Rand derived her doctrine of definitions from Aristotle. It is not however clear what she means by "logical order," or how definitions go about preserving it. What Rand seems to have in mind (although she's none too clear about it) is the ideal of knowledge as a complete "logical" structure (logical in this sense meaning: integrated without contradiction). In this, Rand is mirroring Aristotle's ideal of knowledge as (in the words of Karl Popper) "an encyclopaedia containing the intuitive definitions of all essences, that is to say, their names together with their defining formulae."
For better or worse, there exists no compelling evidence that knowledge works this way; nor does Rand (or her disciples) provide any evidence, or seem in the least interested in the empirical side of this issue. Yet there is a great deal of evidence that formal definitions are of little importance to understanding the meaning of words. Most words are learned unconsciously, without the aid of formal definitions or dictionaries. Moreover, it can easily be observed that many people understand the meaning of words without being able to provide formal definitions for them. Just ask anyone (besides a linguist or a grammarian) to define the word the and you'll see what I mean.
Now it could be argued that Rand's theory of definitions is not confined to mere formal definitions, but applies to "tacit" or "implicit" definitions as well (whatever those might be), and that when she declares that definitions preserve the logical order of conceptual hierarchies, she is not distinguishing whether those definitions are consciously formalized or are merely implicit and tacit. Yet if this is so, Rand needs to explain (1) how she knows this to be true; and (2) provide compelling evidence for her view.
“Words without definitions are not language but inarticulate sounds.” If by definitions, Rand means consciously formalized definitions (after Aristotle methods of essentialist definitions), this is a grossly implausible position, for the reasons provided above. If Rand means merely "tacit" or "implicit" definitions, in the absence of any evidence (none of which is provided by Rand), it is not clear that this is true (or if it is true, whether it has any significance). What would make a lot more sense would be Words without meanings are not language but inarticulate sounds. This suggests that Rand has confused the concept meanings with that of definitions. Definitions are explanations of what a word means; but this does not mean that a definition is identical with the meaning. The meaning of a term can be understood without defining it, because knowledge is largely tacit and intuitive, rather than formalized and logical, as Rand seems to assume.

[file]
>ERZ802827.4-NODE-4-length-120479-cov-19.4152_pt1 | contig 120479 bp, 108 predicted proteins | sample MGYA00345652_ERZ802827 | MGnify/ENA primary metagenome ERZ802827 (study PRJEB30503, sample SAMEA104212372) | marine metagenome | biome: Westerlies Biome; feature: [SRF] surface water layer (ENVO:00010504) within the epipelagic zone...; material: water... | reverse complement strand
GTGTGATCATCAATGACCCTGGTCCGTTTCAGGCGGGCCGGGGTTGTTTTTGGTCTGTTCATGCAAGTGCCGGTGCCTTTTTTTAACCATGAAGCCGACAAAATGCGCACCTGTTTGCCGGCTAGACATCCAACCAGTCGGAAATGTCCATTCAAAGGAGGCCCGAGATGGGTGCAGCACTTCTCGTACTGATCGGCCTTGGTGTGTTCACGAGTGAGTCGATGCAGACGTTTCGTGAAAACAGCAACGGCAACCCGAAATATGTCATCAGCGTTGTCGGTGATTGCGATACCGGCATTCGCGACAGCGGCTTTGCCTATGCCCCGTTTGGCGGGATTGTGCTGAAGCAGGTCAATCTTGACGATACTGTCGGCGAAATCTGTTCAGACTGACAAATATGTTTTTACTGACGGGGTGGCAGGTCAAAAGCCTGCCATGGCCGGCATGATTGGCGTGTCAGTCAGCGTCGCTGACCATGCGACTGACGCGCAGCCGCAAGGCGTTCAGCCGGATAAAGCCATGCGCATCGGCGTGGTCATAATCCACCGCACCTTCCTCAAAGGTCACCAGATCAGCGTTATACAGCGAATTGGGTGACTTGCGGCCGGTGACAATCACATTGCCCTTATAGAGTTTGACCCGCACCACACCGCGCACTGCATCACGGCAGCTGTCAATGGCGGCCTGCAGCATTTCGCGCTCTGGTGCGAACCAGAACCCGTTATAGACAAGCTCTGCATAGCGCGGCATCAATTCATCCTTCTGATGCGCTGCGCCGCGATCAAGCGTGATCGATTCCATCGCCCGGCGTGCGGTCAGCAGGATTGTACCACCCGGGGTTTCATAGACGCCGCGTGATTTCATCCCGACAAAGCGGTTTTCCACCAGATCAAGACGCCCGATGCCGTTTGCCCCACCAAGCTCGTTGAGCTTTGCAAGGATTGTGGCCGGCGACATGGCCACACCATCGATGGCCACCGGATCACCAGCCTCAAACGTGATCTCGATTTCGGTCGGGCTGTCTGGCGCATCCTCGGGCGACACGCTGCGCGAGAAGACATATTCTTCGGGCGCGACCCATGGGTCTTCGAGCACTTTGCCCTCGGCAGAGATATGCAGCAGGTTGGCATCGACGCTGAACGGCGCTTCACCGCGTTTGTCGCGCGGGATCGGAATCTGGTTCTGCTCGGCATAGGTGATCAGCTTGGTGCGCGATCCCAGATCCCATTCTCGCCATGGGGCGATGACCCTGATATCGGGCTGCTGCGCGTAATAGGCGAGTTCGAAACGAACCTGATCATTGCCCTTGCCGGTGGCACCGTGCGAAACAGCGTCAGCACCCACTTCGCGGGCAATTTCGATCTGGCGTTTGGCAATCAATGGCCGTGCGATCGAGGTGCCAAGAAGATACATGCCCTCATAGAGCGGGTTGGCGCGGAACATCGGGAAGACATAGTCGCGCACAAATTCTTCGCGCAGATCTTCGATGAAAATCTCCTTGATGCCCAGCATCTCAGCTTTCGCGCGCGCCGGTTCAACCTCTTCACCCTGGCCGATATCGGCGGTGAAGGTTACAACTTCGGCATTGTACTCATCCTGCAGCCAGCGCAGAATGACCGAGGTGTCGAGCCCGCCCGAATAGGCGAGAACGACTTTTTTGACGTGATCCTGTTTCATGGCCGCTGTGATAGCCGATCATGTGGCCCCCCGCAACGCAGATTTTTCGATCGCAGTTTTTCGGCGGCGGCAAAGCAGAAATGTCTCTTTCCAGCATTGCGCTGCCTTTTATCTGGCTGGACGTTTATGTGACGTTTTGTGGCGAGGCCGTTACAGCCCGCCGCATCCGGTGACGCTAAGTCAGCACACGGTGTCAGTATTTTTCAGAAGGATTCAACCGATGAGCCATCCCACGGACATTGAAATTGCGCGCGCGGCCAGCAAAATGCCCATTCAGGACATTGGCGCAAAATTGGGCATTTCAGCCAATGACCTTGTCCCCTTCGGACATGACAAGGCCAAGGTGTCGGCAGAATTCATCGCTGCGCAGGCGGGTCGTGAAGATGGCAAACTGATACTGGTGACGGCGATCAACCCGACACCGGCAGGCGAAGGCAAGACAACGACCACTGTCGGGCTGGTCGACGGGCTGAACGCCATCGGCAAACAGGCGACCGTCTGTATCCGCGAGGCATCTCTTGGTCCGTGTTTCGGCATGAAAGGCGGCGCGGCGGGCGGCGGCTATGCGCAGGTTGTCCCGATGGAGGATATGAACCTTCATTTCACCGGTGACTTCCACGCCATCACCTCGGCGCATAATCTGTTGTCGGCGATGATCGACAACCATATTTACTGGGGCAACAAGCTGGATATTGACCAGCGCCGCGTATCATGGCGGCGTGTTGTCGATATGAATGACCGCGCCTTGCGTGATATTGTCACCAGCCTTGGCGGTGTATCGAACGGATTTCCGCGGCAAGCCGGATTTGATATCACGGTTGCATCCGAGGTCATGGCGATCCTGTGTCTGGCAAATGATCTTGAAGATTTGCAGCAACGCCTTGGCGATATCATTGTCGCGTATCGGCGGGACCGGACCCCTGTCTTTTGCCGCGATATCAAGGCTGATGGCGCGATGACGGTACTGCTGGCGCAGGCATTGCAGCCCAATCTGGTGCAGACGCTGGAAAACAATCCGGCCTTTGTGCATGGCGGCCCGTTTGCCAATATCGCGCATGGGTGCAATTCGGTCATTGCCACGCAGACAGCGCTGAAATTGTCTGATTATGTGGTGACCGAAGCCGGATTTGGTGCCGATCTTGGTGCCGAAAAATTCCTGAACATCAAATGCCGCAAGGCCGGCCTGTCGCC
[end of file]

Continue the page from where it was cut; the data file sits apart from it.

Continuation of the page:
“The process of forming, integrating and using concepts is not an automatic, but a volitional process.” Given how important this assertion is to some of Rand's claims about history and morality, Rand's unwillingness to provide any evidence for it is most unfortunate. I suspect it never occured to her that she needed to provide evidence, because empirical responsibility was not part of her basic MO. In any case, had she tried to find evidence for it, she almost certaintly would have realized that the statement is not true. Many concepts, perhaps even most concepts, are formed unconsciusly, without anything remotely describable as volition having anything at all to do with the process. Indeed, this is an obvious fact that can be gleaned merely by observing young children learning to speak. How Rand could have ignored and/or evaded these obvious facts is difficult to comprehend.
An animal cannot perform a process of abstraction. Really? How on earth did Rand know this? For it's not clear at all that this is true. Consider the testimony of two neuroscientists, Jorge Martins de Oliveira and Julio Rocha do Amaral:
Although there is no general agreement, we believe that other species are also capable to develop abstractions. Some primates and cetaceans, without any doubt, have abstract conceptions, but these must be very tenuous and, certainly, they never develop, as humans do, to a point of giving rise to high creativity. And, even if it so happened, it would be an innocuous creativity, since they lack the physical attributes to allow them to build up something that could be considered significant and concrete. In spite of these handicaps, the exercise of conscious and abstract thoughts, among dolphins and superior simians, has been widely evidenced.